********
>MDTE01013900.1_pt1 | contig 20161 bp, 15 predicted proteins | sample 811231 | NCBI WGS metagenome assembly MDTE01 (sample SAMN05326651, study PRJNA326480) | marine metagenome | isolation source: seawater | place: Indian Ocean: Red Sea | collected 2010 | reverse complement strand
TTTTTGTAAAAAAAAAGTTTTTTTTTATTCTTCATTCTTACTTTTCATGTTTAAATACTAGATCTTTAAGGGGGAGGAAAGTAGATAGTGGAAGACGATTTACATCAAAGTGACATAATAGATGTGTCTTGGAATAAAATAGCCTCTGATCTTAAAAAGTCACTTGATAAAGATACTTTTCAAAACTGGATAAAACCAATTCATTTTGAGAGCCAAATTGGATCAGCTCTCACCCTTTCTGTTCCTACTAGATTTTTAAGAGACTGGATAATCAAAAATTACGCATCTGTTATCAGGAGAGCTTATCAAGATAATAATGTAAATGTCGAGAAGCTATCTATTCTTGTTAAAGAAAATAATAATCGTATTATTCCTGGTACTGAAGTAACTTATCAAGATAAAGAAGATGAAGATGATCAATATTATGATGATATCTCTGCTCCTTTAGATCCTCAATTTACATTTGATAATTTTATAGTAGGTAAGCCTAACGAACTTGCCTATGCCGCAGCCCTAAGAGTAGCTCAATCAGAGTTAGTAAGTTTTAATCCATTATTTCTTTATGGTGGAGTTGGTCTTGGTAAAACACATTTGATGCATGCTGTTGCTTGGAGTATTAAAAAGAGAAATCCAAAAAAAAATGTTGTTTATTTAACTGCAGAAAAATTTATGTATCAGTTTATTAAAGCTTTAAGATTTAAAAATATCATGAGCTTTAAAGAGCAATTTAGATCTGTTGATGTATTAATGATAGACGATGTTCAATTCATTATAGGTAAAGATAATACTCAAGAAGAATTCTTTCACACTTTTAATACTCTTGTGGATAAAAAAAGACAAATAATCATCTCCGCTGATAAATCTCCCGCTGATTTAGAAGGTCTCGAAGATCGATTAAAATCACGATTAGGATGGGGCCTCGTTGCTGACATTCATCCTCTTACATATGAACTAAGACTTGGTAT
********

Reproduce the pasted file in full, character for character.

>MDTE01013900.1_pt1 | contig 20161 bp, 15 predicted proteins | sample 811231 | NCBI WGS metagenome assembly MDTE01 (sample SAMN05326651, study PRJNA326480) | marine metagenome | isolation source: seawater | place: Indian Ocean: Red Sea | collected 2010 | reverse complement strand
TTTTTGTAAAAAAAAAGTTTTTTTTTATTCTTCATTCTTACTTTTCATGTTTAAATACTAGATCTTTAAGGGGGAGGAAAGTAGATAGTGGAAGACGATTTACATCAAAGTGACATAATAGATGTGTCTTGGAATAAAATAGCCTCTGATCTTAAAAAGTCACTTGATAAAGATACTTTTCAAAACTGGATAAAACCAATTCATTTTGAGAGCCAAATTGGATCAGCTCTCACCCTTTCTGTTCCTACTAGATTTTTAAGAGACTGGATAATCAAAAATTACGCATCTGTTATCAGGAGAGCTTATCAAGATAATAATGTAAATGTCGAGAAGCTATCTATTCTTGTTAAAGAAAATAATAATCGTATTATTCCTGGTACTGAAGTAACTTATCAAGATAAAGAAGATGAAGATGATCAATATTATGATGATATCTCTGCTCCTTTAGATCCTCAATTTACATTTGATAATTTTATAGTAGGTAAGCCTAACGAACTTGCCTATGCCGCAGCCCTAAGAGTAGCTCAATCAGAGTTAGTAAGTTTTAATCCATTATTTCTTTATGGTGGAGTTGGTCTTGGTAAAACACATTTGATGCATGCTGTTGCTTGGAGTATTAAAAAGAGAAATCCAAAAAAAAATGTTGTTTATTTAACTGCAGAAAAATTTATGTATCAGTTTATTAAAGCTTTAAGATTTAAAAATATCATGAGCTTTAAAGAGCAATTTAGATCTGTTGATGTATTAATGATAGACGATGTTCAATTCATTATAGGTAAAGATAATACTCAAGAAGAATTCTTTCACACTTTTAATACTCTTGTGGATAAAAAAAGACAAATAATCATCTCCGCTGATAAATCTCCCGCTGATTTAGAAGGTCTCGAAGATCGATTAAAATCACGATTAGGATGGGGCCTCGTTGCTGACATTCATCCTCTTACATATGAACTAAGACTTGGTAT